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LIGO makes third gravitational wave detection

Artist’s conception shows two merging black holes. The U.S.-based Laser Interferometer Gravitational-Wave Observatory found hints that at least one black hole in the system called GW170104 was non-aligned with its orbital motion before it merged with its partner. Photo: LIGO/Caltech/MIT/Sonoma State (Aurore Simonnet)  

The Laser Interferometer Gravitational-Wave Observatory (LIGO) detectors in the U.S. have detected yet another merger of two black holes on January 4, 2017. Named GW170104, this signal marks the third confirmed detection of gravitational waves coming from a binary black hole merger. It is of great interest to the scientific community that the black holes, having masses nearly 31 times and 19 times the sun’s. Until the first detection of gravitational waves by LIGO in 2015 (GW150914) it was not known that such massive black holes could exist.

The gravitational wave detection was “the first time, a chance event; second time, a coincidence, and third, a pattern,” says Bangalore Sathyaprakash, a senior scientist with the LIGO collaboration in the U.S. and an editor of the paper describing these results which was published in Physical Review Letters.

 

India’s ASTROSAT mission did a related sensitive search for short duration x-ray flashes associated with the event and did not detect any. These results will be published soon by the scientists from ASTROSAT.

Meanwhile, at LIGO, this time around, the detection has revealed not merely a black hole merger, but also the alignment of the spins of the black holes. This can shed light on the way the black holes might have formed. In this event, the spins of the individual black holes making up the merger are probably not aligned along the same direction. This supports the theory which says that black holes form independently in a star cluster, then sink to the centre of the cluster and eventually merge.

Also read: Second breakthrough for LIGO gravitational wave detectors

The U.S.-based Laser Interferometer Gravitational-Wave Observatory has discovered a new population of black holes with masses that are larger than what had been seen before with X-ray studies alone (purple). The three confirmed detections by LIGO (GW150914, GW151226, GW170104), and one lower-confidence detection (LVT151012), point to a population of stellar-mass binary black holes that, once merged, are larger than 20 solar masses — larger than what was known before. Image: LIGO/Caltech/Sonoma State (Aurore Simonnet)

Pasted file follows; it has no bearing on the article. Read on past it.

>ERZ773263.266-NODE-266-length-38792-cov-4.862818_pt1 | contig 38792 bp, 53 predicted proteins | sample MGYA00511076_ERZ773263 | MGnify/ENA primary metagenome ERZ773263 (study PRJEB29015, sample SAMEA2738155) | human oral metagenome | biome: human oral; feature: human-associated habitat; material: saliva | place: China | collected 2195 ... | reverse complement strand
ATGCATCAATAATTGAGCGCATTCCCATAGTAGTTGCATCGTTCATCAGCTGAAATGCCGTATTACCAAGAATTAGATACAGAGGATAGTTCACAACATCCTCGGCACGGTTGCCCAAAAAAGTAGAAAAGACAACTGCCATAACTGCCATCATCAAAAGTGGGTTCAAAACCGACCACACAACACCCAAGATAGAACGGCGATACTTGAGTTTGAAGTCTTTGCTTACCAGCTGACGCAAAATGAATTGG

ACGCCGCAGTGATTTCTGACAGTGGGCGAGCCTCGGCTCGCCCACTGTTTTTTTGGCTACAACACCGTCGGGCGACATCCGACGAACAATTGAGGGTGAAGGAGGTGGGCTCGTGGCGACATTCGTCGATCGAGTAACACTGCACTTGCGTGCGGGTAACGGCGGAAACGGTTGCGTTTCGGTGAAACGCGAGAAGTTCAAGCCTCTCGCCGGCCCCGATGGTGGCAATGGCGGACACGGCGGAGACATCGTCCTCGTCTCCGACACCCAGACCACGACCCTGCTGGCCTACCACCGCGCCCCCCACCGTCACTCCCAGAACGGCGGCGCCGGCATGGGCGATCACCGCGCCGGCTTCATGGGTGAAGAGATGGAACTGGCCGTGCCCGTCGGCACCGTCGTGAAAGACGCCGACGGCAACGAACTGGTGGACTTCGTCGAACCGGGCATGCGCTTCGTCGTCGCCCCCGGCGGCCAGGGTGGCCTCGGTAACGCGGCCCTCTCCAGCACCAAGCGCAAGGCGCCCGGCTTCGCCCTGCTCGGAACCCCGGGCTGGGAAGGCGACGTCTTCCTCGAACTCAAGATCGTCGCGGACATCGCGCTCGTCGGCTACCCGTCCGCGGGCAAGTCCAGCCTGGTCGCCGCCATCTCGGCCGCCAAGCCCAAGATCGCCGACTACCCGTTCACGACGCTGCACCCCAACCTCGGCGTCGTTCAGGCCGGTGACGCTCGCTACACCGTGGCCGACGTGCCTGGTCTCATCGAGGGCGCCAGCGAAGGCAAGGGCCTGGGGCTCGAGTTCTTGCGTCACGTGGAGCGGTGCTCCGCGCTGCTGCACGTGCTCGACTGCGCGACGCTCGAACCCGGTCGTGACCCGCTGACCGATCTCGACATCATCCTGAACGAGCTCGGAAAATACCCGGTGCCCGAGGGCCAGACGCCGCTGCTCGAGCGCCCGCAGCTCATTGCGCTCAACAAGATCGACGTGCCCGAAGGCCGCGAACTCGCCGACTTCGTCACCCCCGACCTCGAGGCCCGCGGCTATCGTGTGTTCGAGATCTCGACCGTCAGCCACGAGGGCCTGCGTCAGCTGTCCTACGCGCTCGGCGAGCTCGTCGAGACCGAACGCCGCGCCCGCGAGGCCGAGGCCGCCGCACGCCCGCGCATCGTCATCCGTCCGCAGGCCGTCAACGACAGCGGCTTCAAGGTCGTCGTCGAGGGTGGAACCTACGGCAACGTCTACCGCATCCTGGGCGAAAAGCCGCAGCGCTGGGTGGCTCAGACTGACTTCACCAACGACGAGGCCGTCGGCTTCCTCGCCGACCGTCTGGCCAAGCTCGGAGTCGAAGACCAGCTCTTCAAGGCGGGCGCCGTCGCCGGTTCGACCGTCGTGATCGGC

The U.S.-based Laser Interferometer Gravitational-Wave Observatory has discovered a new population of black holes with masses that are larger than what had been seen before with X-ray studies alone (purple). The three confirmed detections by LIGO (GW150914, GW151226, GW170104), and one lower-confidence detection (LVT151012), point to a population of stellar-mass binary black holes that, once merged, are larger than 20 solar masses — larger than what was known before. Image: LIGO/Caltech/Sonoma State (Aurore Simonnet)  

 

Simultaneously, the detection does not favour the competing theory according to which binary black holes form in pairs even at the start and eventually merge. The latter theory prefers that the pair of black holes will both have to have aligned spins.

Yet another aspect of the observation is that it yields support to Einstein’s General Theory of Relativity. According to this theory, gravitational waves, unlike light waves, will not disperse as they travel through space. This too has been confirmed by the analysis of the presently detected signal.

One drawback of having just the two detectors at Hanford, Washington and Livingston, Louisiana tuned to detect gravitational waves is that they cannot accurately figure out where in the sky the signal is coming from. Just as in the case of a GPS, they need at least three non-collinear detectors to do this. Of course, a network of detectors will improve the scope of “Gravitational Wave Astronomy,” the era of which has just been ushered in by the third detection of gravitational waves from a binary black hole merger. The Italy-based VIRGO detector is almost in place and will join in to collect data later in 2017, a spokesperson for VIRGO said, at a tele-conference organised by LIGO collaboration.

An aerial photo shows Laser Interferometer Gravitational-wave Observatory Livingston Laboratory detector site near Livingston, Louisiana. The twin detectors, a system of two identical detectors constructed to detect incredibly tiny vibrations from passing gravitational waves, are located in Livingston and Hanford, Washington. File

An aerial photo shows Laser Interferometer Gravitational-wave Observatory Livingston Laboratory detector site near Livingston, Louisiana. The twin detectors, a system of two identical detectors constructed to detect incredibly tiny vibrations from passing gravitational waves, are located in Livingston and Hanford, Washington. File   | Photo Credit: Reuters

 

The study had a major Indian contribution and the LIGO-India facility, which is making immense progress will join the club in 2024.


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Printable version | Oct 16, 2021 9:34:39 AM | https://www.thehindu.com/sci-tech/science/us-lab-ligo-strikes-again-detects-a-third-gravitational-wave-merger/article18700551.ece

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